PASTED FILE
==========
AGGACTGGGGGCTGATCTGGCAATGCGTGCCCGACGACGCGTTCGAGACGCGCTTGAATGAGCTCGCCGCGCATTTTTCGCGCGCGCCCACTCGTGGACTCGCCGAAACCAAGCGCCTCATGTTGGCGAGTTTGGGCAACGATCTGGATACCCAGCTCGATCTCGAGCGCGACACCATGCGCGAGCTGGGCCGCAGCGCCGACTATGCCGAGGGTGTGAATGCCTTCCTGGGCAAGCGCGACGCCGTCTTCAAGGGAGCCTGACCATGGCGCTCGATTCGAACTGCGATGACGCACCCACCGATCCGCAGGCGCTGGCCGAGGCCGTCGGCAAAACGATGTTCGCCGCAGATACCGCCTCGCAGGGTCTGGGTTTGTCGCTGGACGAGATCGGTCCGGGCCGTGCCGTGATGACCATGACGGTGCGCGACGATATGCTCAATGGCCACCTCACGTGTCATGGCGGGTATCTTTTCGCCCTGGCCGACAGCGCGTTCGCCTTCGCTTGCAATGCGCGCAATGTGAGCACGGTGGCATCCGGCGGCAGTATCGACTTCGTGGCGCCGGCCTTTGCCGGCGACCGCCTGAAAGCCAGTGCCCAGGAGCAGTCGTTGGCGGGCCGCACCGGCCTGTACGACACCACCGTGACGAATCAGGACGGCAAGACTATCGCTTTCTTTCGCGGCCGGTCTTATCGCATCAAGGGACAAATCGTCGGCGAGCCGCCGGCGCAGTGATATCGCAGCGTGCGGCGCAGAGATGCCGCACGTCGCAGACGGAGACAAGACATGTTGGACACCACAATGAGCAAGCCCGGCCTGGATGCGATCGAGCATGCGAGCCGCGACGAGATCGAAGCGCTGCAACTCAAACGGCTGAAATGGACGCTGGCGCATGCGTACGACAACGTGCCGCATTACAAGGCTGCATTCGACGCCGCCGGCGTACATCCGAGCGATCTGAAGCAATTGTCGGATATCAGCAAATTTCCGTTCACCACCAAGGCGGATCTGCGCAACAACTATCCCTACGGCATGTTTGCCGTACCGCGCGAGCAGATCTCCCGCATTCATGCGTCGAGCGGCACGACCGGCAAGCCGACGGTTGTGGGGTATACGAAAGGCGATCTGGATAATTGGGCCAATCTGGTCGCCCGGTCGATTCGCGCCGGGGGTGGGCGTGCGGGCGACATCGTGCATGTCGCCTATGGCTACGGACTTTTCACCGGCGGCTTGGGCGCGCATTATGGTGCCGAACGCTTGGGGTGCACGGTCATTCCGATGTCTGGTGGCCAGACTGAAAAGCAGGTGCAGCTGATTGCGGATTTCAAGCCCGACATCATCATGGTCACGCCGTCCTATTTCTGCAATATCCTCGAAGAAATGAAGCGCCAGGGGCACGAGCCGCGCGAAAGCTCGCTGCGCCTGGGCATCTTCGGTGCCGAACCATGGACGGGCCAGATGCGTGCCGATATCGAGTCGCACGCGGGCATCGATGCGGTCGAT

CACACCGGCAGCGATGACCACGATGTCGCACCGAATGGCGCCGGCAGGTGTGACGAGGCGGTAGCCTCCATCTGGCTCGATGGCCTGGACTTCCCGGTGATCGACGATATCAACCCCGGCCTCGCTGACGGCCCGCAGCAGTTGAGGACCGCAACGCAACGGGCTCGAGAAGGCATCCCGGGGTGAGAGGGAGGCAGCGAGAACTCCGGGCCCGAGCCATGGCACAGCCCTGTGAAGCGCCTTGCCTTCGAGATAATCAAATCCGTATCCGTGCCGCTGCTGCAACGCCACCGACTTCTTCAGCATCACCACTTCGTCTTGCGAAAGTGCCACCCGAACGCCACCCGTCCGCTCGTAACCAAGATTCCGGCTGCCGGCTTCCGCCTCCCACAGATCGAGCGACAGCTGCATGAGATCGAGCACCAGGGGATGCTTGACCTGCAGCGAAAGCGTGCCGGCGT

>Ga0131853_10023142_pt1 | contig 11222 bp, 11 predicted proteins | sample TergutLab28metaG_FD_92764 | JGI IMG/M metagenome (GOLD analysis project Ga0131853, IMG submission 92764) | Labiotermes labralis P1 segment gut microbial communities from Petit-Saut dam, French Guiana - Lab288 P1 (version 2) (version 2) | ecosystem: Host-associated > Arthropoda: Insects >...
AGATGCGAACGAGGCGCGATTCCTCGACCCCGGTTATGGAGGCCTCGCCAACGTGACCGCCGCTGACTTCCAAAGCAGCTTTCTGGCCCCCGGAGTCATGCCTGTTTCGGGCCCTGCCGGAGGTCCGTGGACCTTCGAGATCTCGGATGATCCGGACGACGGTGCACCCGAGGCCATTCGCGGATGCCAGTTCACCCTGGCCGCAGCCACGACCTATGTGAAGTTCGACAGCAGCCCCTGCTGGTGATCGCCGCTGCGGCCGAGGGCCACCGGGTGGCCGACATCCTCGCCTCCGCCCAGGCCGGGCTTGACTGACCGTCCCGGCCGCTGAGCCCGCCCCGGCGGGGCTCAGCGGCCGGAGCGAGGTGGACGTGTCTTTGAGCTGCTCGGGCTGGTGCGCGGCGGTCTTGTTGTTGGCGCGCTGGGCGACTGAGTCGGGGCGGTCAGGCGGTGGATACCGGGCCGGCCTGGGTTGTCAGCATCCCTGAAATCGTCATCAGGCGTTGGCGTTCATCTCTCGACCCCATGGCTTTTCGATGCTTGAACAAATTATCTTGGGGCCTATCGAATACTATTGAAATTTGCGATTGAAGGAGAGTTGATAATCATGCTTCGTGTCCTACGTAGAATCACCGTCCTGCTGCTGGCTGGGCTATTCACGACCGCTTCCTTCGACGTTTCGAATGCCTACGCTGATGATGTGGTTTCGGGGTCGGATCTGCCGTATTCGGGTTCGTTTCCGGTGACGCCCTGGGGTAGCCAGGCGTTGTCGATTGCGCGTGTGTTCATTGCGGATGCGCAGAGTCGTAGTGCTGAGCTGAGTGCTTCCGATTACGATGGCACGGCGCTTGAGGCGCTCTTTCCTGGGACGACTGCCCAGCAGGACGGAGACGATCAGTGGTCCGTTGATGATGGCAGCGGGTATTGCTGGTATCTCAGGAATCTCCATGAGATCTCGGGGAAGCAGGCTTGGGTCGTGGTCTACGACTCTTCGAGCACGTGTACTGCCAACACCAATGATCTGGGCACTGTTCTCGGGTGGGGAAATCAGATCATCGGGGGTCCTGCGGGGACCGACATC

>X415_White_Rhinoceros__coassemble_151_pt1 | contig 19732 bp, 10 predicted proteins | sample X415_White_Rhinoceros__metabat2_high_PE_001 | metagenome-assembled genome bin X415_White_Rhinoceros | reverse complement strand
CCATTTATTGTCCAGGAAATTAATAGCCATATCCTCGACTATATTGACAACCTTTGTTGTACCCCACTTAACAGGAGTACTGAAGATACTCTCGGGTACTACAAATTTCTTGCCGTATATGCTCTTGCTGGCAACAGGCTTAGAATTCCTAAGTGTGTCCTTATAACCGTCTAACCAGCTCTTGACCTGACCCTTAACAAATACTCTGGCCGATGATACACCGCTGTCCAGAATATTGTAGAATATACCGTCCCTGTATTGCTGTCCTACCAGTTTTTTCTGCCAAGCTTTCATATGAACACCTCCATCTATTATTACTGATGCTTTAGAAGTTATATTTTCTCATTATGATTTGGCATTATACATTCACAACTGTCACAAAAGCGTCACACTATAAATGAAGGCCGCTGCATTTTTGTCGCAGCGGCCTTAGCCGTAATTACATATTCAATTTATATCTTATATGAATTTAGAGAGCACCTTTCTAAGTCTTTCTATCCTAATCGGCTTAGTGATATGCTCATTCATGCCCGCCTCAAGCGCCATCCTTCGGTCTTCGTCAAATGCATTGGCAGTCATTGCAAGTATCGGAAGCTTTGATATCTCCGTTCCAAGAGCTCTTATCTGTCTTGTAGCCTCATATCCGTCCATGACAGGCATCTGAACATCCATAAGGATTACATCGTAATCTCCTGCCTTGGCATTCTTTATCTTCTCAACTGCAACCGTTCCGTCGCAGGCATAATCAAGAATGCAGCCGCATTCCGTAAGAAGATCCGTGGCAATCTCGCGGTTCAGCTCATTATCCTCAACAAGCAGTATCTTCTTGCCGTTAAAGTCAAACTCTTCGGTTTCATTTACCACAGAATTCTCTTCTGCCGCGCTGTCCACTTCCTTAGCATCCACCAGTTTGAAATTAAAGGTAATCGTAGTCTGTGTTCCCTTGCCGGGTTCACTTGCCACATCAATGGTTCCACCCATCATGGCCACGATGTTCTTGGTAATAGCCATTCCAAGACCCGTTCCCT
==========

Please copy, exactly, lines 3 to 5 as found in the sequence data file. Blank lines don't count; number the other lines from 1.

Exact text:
>Ga0131853_10023142_pt1 | contig 11222 bp, 11 predicted proteins | sample TergutLab28metaG_FD_92764 | JGI IMG/M metagenome (GOLD analysis project Ga0131853, IMG submission 92764) | Labiotermes labralis P1 segment gut microbial communities from Petit-Saut dam, French Guiana - Lab288 P1 (version 2) (version 2) | ecosystem: Host-associated > Arthropoda: Insects >...
AGATGCGAACGAGGCGCGATTCCTCGACCCCGGTTATGGAGGCCTCGCCAACGTGACCGCCGCTGACTTCCAAAGCAGCTTTCTGGCCCCCGGAGTCATGCCTGTTTCGGGCCCTGCCGGAGGTCCGTGGACCTTCGAGATCTCGGATGATCCGGACGACGGTGCACCCGAGGCCATTCGCGGATGCCAGTTCACCCTGGCCGCAGCCACGACCTATGTGAAGTTCGACAGCAGCCCCTGCTGGTGATCGCCGCTGCGGCCGAGGGCCACCGGGTGGCCGACATCCTCGCCTCCGCCCAGGCCGGGCTTGACTGACCGTCCCGGCCGCTGAGCCCGCCCCGGCGGGGCTCAGCGGCCGGAGCGAGGTGGACGTGTCTTTGAGCTGCTCGGGCTGGTGCGCGGCGGTCTTGTTGTTGGCGCGCTGGGCGACTGAGTCGGGGCGGTCAGGCGGTGGATACCGGGCCGGCCTGGGTTGTCAGCATCCCTGAAATCGTCATCAGGCGTTGGCGTTCATCTCTCGACCCCATGGCTTTTCGATGCTTGAACAAATTATCTTGGGGCCTATCGAATACTATTGAAATTTGCGATTGAAGGAGAGTTGATAATCATGCTTCGTGTCCTACGTAGAATCACCGTCCTGCTGCTGGCTGGGCTATTCACGACCGCTTCCTTCGACGTTTCGAATGCCTACGCTGATGATGTGGTTTCGGGGTCGGATCTGCCGTATTCGGGTTCGTTTCCGGTGACGCCCTGGGGTAGCCAGGCGTTGTCGATTGCGCGTGTGTTCATTGCGGATGCGCAGAGTCGTAGTGCTGAGCTGAGTGCTTCCGATTACGATGGCACGGCGCTTGAGGCGCTCTTTCCTGGGACGACTGCCCAGCAGGACGGAGACGATCAGTGGTCCGTTGATGATGGCAGCGGGTATTGCTGGTATCTCAGGAATCTCCATGAGATCTCGGGGAAGCAGGCTTGGGTCGTGGTCTACGACTCTTCGAGCACGTGTACTGCCAACACCAATGATCTGGGCACTGTTCTCGGGTGGGGAAATCAGATCATCGGGGGTCCTGCGGGGACCGACATC

>X415_White_Rhinoceros__coassemble_151_pt1 | contig 19732 bp, 10 predicted proteins | sample X415_White_Rhinoceros__metabat2_high_PE_001 | metagenome-assembled genome bin X415_White_Rhinoceros | reverse complement strand